Doug Johnstone
Doug Johnstone
Doug Johnstone is the author of eight novels and a dozen short stories. He lives in Edinburgh and has run Bridge workshops in schools across the city for the last three years, ranging from Portobello and Holy Rood to schools such as Stewart’s Melville and St George’s. Doug was the Royal Literary Fund Writing Fellow at Queen Margaret University from 2014 to 2016; he has also worked there as a Consultant Fellow. He has a PhD in nuclear physics and a diploma in journalism, and he continues to work as an arts journalist and creative writing tutor.
John Keay
John Keay
John Keay has written major histories of India, China and the East India Company, encyclopaedias of Scotland and London, and about twenty other non-fiction titles. He lives in Argyll and has delivered Bridge workshops to local schools. John was RLF Writing Fellow at the University of Dundee and the Royal Conservatoire of Scotland in Glasgow. Several of his books have been in print for over twenty years; three have been reissued by the Folio Society. His latest is The Tartan Turban: The Search for Alexander Gardner (2017); the next will be a study of the Himalayan region. He reviews for the Literary Review and the Times Literary Supplement.
Cynthia Rogerson
Cynthia Rogerson
Cynthia Rogerson delivers Bridge workshops to schools in the north of Scotland, including Fortrose Academy, Anderson High School, Portree High School, Dingwall Academy, Gairloch High School and Aboyne Academy. Her informal sessions focus on improving confidence in all aspects of essay writing. She also delivers talks to larger groups on personal statement writing, building an argument and the art of editing. She enjoys helping young writers find the best way to communicate clearly in writing. While the emphasis is on bridging the gap between school and university, sessions can be tailored to students’ needs, including those who are bound for further education or employment.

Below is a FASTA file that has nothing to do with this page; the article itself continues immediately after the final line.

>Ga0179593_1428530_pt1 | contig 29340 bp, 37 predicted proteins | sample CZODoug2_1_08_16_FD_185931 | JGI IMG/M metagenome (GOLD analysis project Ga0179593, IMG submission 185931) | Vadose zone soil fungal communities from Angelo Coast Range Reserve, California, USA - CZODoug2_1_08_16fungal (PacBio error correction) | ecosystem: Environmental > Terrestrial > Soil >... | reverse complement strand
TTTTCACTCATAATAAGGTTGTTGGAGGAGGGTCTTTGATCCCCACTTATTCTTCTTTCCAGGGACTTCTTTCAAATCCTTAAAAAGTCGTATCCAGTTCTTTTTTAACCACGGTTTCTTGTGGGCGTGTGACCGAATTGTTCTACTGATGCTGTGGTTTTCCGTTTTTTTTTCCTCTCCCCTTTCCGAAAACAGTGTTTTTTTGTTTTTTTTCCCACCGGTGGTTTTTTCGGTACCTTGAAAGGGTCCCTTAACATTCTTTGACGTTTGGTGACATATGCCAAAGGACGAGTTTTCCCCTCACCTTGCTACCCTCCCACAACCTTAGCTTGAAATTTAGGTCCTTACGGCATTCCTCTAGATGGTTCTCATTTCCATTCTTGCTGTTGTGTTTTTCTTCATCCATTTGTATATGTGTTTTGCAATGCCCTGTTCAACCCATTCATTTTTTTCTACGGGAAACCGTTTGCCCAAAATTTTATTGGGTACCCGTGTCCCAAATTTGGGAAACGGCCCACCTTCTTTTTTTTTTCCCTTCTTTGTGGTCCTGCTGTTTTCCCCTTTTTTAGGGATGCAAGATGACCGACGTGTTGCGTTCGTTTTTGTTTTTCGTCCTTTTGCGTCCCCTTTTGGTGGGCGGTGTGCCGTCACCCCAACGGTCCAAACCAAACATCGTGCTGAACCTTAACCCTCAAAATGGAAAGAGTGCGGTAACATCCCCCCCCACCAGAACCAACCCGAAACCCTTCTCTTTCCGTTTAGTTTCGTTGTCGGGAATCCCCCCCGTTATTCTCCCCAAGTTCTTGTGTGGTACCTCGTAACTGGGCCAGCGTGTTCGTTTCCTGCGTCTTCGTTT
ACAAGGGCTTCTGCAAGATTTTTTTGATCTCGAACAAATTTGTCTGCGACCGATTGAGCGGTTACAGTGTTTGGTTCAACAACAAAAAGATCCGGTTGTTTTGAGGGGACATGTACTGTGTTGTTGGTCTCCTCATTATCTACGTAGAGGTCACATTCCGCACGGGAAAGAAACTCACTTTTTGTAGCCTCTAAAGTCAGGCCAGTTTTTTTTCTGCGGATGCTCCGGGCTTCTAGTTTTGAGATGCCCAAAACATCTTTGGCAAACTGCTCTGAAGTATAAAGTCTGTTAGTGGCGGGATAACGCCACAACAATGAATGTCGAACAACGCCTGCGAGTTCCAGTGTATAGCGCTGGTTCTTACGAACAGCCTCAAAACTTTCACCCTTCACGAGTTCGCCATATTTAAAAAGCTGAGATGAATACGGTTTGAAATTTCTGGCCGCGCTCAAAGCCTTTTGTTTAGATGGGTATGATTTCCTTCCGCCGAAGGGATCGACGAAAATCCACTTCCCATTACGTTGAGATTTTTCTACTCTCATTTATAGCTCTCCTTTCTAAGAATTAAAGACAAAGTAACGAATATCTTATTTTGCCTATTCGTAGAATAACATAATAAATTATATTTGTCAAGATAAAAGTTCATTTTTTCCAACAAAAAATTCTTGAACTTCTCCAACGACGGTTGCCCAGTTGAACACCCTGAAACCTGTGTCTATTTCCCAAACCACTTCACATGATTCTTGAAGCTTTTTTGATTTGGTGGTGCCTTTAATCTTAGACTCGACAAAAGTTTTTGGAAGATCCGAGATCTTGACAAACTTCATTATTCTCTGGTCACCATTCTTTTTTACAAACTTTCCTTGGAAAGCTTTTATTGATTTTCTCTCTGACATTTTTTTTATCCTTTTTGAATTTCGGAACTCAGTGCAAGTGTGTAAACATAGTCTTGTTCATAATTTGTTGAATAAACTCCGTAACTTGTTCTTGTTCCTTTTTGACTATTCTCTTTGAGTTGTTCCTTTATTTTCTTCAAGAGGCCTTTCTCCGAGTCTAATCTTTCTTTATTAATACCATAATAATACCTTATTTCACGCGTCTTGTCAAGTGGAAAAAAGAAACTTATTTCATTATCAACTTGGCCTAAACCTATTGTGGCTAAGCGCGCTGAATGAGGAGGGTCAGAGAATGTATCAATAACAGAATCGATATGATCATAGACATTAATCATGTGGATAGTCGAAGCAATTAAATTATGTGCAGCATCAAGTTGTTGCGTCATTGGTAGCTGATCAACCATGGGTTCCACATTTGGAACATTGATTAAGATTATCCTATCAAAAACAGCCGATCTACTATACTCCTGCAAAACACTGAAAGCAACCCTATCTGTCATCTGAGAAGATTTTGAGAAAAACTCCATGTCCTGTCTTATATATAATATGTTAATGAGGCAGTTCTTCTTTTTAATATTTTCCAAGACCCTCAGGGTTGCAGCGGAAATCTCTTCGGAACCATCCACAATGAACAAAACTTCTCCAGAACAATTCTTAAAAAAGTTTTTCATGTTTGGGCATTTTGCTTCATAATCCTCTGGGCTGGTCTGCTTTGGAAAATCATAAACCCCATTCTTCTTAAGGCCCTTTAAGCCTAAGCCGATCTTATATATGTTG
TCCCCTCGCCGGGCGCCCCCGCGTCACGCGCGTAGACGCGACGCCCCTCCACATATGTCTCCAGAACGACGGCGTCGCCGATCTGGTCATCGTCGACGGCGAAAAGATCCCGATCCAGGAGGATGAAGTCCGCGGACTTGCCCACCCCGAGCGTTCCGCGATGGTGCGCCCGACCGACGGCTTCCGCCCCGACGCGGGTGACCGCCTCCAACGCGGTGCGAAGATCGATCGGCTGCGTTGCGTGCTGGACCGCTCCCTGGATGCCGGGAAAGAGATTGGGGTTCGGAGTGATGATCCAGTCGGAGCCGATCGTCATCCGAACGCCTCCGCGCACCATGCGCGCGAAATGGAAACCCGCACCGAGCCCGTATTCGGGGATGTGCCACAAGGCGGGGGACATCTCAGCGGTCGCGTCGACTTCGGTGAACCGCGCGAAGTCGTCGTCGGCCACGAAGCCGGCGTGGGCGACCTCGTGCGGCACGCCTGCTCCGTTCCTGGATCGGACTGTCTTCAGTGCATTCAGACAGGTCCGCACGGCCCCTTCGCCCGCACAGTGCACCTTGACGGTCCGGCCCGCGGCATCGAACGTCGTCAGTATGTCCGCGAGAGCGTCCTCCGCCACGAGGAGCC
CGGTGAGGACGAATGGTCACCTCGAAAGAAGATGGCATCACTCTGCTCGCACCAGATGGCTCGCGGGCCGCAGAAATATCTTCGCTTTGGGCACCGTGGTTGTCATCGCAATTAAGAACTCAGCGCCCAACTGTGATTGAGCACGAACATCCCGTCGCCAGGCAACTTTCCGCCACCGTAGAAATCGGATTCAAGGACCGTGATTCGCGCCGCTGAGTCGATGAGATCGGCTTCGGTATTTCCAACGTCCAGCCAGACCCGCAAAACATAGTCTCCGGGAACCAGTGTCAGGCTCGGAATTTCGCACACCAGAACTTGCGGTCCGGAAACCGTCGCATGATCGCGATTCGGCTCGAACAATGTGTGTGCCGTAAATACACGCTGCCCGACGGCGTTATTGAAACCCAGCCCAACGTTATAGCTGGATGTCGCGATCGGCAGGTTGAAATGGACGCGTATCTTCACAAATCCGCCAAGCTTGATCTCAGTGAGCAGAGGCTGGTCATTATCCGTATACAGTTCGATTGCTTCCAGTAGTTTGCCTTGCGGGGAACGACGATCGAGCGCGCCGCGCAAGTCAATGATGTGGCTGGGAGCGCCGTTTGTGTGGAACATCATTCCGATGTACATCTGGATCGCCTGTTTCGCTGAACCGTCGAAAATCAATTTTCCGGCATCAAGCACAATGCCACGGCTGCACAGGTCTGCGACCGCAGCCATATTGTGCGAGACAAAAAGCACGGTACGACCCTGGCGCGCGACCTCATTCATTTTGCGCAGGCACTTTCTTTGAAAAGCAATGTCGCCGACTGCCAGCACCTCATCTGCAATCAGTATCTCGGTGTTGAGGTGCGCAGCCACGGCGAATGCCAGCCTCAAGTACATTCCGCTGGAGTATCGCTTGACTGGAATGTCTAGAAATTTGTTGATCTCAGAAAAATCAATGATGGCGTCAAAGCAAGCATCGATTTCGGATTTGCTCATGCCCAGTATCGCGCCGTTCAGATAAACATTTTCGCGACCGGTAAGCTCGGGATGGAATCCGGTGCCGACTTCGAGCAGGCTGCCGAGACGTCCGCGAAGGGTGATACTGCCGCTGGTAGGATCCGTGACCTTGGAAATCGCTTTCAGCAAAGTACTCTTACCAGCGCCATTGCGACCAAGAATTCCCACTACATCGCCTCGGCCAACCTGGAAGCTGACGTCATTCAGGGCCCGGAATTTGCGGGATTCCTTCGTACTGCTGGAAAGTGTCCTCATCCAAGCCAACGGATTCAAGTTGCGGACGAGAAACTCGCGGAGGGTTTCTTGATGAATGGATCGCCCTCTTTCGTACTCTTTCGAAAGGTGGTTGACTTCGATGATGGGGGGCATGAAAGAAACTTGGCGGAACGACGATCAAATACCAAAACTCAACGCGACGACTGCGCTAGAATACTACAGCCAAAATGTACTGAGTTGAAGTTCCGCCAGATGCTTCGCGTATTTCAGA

Cherise Saywell
Cherise Saywell
Cherise Saywell is a novelist and short-story writer. She was the RLF Writing Fellow at Stirling University from 2014 to 2016 and is an RLF Consultant Fellow, facilitating writing workshops for postgraduates and staff in universities around Scotland. She has been working for the Bridge since 2015 and has run the programme at schools across Edinburgh, including Broughton, James Gillespie’s, St Augustine’s, Forrester, Portobello and Drummond Community high schools. She has also been involved with RLF contributions to the LEAPS summer schools and personal statement days.

Testimonials

From Pupils

‘I’m less worried about university writing now.’ 6th year, Baldragon Academy, Dundee.

‘The course really helped me understand academic writing.’ 6th year, Baldragon.

‘I learned about sentence structure and how to structure an essay/argument.’ 6th year, Kirkwall Grammar School.

‘It has made me more confident with writing essays.’ 6th year pupil, Kirkwall Grammar School.

‘The course has cleared up and explained what is important in academic writing.’ 6th year, Kirkwall Grammar School.

‘The course was helpful in making academic writing less daunting.’ 6th year, Mackie Academy.

From Schools

‘The students all seem to have found the workshops incredibly worthwhile and my feeling is that the intensive “all in one week” approach really focused them and that they got more out of it.’ Kirkwall Grammar School.

‘The opportunity to have an RLF Fellow attend Mackie Academy and support our senior Advanced Higher pupils in gaining and developing the necessary skills to support their extended writing pieces in the courses they are studying has been received very positively by both the pupils involved and the staff who are starting to see the benefits in their lessons.’ Mackie Academy.